This blog post is in response to all the digital flash card websites that I’ve been coming across lately that are offering teachers digital flash cards for iPod for a fee. There is an easy option for teachers and students to create their own digital flash cards that is totally free.
Obviously, the concept of using flash cards is not new. Traditionally, flash cards are paper cards that have questions on one side and answers on the other. They have been used as a way to help student reinforce curricular learning, to study for tests and to make studying a little more visual (addressing needs of visual learners). However, with the advent of digital media devices, many educators and students are creating digital versions of flash cards and placing them on digital media devices such as an iPod to help student take their study tools with them.
Ultimately, digital flash cards that are placed on an iPod are images and ‘flipping’ the card is simply moving from one image to the next. To create a flash card, one can use a variety of tools but the easiest for this purpose is to use slide presentation software such as MS PowerPoint or Keynote. A teacher, or student, can place the question on one slide and the solution on the next. This process can continue until all the needed flash cards are created in one single MS PowerPoint or Keynote file. The trick is to save the slides as separate images: when saving the file, change the file type to .jpg image format. An image taken from PowerPoint is seen below.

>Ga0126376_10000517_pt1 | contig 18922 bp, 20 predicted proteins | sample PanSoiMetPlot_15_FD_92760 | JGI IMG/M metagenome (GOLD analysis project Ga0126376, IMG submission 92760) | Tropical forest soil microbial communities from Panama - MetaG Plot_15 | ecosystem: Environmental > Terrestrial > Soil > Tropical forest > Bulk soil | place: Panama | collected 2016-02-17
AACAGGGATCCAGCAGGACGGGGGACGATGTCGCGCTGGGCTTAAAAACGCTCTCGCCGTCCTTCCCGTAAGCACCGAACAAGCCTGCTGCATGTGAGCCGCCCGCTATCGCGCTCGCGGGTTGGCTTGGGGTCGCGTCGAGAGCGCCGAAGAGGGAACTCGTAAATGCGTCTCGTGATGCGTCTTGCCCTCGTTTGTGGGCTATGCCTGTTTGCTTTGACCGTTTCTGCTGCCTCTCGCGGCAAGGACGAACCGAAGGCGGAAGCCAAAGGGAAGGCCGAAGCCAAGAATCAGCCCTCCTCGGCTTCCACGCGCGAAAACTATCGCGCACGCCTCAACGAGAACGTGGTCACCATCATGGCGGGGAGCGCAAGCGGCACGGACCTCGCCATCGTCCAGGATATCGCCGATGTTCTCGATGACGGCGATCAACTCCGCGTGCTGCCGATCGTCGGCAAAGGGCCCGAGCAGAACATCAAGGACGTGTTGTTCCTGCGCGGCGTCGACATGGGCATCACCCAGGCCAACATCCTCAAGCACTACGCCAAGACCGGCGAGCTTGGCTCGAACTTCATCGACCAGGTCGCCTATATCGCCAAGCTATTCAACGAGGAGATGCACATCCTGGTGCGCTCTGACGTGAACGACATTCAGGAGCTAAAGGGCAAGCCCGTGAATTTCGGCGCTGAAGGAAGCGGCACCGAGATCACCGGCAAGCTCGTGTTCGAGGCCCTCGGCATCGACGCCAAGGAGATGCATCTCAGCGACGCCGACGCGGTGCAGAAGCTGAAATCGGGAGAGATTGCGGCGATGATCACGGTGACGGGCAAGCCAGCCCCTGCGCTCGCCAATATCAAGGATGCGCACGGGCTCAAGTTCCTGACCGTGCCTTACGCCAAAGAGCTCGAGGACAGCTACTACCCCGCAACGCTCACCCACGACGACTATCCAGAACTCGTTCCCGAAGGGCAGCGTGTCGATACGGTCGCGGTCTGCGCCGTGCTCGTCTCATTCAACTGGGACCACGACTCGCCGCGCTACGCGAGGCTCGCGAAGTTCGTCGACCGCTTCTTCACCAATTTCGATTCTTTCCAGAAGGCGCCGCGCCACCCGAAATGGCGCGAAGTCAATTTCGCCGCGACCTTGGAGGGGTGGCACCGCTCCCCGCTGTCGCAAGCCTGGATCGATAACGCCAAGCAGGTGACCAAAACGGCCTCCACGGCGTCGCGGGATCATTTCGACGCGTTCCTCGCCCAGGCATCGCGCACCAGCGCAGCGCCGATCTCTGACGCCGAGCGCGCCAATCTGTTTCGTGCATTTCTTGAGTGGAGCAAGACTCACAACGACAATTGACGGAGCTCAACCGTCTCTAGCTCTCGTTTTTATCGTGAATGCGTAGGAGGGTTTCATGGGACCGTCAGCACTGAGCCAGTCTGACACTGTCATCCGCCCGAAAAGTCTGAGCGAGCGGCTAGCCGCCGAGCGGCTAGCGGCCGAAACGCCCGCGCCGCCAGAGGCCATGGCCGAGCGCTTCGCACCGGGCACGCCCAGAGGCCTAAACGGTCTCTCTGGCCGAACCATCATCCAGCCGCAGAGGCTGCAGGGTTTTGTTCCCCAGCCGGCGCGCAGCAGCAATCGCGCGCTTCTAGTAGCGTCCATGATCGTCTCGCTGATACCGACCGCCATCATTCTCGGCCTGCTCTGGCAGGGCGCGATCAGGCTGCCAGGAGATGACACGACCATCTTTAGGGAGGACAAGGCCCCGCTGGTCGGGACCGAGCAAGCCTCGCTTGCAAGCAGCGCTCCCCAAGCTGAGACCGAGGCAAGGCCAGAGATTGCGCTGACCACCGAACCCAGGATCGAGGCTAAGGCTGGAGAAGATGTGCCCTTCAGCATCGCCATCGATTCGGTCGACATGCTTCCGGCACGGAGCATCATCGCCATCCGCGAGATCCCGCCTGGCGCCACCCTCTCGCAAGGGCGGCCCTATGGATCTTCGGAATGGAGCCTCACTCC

As long as the files are named in such a way as the file name containing a question is in higher alphabetical order than the file name containing the answer, then the questions will always appear before their answers. For example, flash card 1 can have a file name Warof1812 – Qu1q for the question and a file name Warof1812 – Qu1s (s meaning solution) for the answer. Having a consistent naming convention will make finding files easy and ensure that the questions always display before the answers.
The images can be uploaded into iTunes and sent to the iPod as usual. The flash cards will appear in the Photos area of the iPod. For more information on this topic, listen to episode #9 and #10 of Tony Vincent’s Learning in Hand Podcast.